Produced in collaboration with the inmates of Venice’s women’s prison, this is a lively, joyful carnivalesque gesture in which the history of the place, a former convent, meshes with the present.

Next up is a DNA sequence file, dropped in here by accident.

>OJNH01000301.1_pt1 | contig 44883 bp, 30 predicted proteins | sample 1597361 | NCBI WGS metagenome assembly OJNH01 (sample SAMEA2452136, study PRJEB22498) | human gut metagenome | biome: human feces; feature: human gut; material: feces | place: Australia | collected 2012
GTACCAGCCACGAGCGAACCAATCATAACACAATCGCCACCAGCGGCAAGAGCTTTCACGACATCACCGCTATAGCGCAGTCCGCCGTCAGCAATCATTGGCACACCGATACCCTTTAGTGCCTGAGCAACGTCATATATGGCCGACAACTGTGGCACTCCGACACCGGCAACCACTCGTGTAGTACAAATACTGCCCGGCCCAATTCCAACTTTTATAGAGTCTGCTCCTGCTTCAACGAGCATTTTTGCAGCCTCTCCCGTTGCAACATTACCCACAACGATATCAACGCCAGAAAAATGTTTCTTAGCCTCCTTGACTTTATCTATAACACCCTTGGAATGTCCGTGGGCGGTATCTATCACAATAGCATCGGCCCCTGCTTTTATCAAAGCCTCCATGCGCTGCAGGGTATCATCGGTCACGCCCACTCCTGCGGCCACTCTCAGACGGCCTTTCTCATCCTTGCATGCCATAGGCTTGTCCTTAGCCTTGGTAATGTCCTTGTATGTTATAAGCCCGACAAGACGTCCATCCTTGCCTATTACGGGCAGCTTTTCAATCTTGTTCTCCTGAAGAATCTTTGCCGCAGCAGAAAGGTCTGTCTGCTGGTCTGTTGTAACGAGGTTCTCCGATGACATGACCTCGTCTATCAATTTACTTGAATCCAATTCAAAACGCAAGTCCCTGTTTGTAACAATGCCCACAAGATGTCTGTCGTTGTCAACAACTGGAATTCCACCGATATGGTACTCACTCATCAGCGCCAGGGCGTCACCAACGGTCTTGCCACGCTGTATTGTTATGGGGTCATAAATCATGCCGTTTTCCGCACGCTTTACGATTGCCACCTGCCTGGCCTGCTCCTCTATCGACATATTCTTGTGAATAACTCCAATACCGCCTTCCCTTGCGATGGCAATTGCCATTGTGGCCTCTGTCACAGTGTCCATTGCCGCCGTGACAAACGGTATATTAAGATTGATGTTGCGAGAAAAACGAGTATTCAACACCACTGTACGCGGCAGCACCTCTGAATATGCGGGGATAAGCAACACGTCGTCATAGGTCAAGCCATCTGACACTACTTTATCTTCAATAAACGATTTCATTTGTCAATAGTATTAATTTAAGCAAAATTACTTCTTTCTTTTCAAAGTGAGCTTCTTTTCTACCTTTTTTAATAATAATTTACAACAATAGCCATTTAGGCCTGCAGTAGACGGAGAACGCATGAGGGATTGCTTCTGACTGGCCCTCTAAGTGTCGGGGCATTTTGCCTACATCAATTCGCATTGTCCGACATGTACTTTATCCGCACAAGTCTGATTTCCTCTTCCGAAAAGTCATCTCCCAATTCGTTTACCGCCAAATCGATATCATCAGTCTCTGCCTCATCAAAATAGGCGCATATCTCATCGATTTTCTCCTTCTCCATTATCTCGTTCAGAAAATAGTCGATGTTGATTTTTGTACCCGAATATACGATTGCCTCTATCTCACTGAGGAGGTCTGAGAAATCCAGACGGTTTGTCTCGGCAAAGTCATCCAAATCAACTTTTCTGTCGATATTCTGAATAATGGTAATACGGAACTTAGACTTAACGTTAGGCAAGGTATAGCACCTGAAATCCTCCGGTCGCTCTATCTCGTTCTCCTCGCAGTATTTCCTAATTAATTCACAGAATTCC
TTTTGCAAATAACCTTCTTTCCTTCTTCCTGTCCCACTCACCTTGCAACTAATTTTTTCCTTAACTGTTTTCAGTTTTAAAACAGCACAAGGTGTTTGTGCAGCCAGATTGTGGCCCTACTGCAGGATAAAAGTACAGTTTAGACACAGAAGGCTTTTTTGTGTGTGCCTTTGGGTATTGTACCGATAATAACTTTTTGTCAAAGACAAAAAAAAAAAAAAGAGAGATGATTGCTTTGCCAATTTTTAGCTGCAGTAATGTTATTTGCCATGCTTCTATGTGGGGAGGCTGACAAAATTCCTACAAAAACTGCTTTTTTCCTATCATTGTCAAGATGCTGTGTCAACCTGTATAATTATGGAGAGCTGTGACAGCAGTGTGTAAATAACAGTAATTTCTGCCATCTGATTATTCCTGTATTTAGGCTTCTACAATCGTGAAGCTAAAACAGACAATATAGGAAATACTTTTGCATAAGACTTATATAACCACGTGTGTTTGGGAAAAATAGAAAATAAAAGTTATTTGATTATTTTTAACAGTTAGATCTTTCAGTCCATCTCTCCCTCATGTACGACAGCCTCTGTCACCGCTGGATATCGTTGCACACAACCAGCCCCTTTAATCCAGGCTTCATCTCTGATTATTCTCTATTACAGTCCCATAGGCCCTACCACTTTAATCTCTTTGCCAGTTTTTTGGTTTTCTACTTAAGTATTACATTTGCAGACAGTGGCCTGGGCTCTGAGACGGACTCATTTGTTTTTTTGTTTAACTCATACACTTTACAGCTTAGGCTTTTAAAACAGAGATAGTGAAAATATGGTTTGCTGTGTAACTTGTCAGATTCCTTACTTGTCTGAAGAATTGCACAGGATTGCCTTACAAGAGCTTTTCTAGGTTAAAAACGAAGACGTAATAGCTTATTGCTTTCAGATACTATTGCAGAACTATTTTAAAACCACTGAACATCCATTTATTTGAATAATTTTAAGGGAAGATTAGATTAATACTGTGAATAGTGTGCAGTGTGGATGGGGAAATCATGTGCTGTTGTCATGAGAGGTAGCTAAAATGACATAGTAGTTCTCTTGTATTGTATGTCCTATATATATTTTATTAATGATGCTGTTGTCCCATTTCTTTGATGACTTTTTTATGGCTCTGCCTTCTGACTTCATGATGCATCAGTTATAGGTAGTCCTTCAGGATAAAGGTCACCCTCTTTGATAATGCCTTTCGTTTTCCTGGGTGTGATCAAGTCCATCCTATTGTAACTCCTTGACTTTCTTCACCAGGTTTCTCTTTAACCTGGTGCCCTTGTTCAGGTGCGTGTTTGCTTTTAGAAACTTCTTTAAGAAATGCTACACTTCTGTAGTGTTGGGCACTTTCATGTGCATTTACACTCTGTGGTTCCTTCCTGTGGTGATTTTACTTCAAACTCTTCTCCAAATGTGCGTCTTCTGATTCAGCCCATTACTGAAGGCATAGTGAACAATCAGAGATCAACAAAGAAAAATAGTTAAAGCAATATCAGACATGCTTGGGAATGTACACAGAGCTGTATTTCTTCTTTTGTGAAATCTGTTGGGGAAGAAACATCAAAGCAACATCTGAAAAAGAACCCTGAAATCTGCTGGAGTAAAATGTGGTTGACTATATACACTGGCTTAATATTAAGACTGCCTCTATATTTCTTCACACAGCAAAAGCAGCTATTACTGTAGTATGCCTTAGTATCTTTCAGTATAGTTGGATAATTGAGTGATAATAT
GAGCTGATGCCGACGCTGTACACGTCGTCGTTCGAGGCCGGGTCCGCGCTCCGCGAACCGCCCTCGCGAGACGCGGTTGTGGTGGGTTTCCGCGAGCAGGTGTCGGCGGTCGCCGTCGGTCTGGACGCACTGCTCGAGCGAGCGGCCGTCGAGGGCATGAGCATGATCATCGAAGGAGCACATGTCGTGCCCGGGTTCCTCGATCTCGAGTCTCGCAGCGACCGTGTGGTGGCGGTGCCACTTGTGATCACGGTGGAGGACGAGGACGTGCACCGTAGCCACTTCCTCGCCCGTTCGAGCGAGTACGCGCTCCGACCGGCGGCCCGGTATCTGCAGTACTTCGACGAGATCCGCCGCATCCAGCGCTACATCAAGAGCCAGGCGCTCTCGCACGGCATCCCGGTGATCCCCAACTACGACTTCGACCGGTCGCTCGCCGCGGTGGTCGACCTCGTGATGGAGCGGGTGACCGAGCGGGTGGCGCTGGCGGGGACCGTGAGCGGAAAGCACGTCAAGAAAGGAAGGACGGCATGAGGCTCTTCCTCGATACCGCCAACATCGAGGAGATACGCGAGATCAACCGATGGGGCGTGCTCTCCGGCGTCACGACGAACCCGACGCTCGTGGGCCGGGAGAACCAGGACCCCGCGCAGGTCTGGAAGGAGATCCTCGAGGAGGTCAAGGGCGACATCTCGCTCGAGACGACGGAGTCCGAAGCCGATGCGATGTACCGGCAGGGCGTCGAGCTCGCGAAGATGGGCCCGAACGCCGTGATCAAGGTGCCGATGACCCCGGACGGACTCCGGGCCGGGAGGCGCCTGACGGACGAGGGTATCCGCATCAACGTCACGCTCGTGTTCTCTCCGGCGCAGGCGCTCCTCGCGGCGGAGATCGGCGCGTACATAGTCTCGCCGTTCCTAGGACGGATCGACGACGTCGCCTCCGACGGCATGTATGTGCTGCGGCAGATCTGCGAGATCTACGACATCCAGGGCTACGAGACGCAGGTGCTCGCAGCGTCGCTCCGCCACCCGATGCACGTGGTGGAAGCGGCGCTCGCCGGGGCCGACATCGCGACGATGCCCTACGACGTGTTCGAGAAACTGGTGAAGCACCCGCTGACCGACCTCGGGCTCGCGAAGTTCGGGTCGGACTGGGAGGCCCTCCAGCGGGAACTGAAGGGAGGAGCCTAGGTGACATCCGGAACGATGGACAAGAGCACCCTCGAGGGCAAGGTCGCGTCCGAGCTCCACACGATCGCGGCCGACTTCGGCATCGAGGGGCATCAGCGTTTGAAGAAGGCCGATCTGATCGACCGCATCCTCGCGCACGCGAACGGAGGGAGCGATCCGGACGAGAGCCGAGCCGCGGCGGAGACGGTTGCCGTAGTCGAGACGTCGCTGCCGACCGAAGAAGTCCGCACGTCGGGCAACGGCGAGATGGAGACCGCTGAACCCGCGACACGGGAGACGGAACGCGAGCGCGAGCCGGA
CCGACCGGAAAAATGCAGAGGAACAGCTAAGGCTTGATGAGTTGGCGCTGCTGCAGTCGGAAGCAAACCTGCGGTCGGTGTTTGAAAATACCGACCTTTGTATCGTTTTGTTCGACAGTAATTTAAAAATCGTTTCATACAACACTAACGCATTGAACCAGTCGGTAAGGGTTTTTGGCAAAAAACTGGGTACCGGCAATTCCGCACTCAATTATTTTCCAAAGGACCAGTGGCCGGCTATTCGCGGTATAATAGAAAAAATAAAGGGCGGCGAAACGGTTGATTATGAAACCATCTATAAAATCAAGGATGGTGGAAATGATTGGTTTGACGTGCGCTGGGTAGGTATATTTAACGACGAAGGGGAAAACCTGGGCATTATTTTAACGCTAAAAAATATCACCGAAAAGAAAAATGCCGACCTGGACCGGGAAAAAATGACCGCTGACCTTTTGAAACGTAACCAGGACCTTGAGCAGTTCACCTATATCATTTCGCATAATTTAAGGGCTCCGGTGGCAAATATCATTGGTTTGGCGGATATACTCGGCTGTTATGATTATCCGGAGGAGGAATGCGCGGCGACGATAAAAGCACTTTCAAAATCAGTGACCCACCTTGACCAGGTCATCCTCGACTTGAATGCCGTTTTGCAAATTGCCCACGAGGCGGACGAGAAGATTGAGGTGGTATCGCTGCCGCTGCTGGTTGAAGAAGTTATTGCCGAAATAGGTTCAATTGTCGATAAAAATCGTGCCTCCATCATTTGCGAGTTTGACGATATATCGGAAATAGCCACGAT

An artist, filmmaker, and performer, Pauline Curnier Jardin makes “wild anthropological” incursions into representations of femininity and women’s gender roles, retracing myths, rites, and beliefs. Her resulting readings are sometimes irreverent, sometimes grotesque, and often burlesque, as in the films and installations where she revisits the figure of Saint Agatha (Fat to Ashes, 2021), or that of Bernadette Soubirous in Lourdes (Grotta Profunda Approfundita, 2017). In Adoration, made in collaboration with inmates from the Giudecca Island women’s prison in Venice, stories collide with one another. In this “relegated space” that was previously a convent, Pauline Curnier Jardin uses collage in a spirited way to bridge one period to another, and one use to another. The film opens with the voice of an inmate we imagine as elderly (a nod to another invisibilized group) who recounts the history of the site, then the songs of birds and nuns lead to a finale as dynamic as it is unexpected: a feverish whirlwind based on a collective script and drawings and self-portraits by the inmates. Meant to enliven the prison visiting room, Adoration recalls festivities in which the women of the convent were once the inevitable protagonists. It is a joyous, carnivalesque turnaround for those who were, alternately or all at once, “women, prostitutes, nuns, actresses.”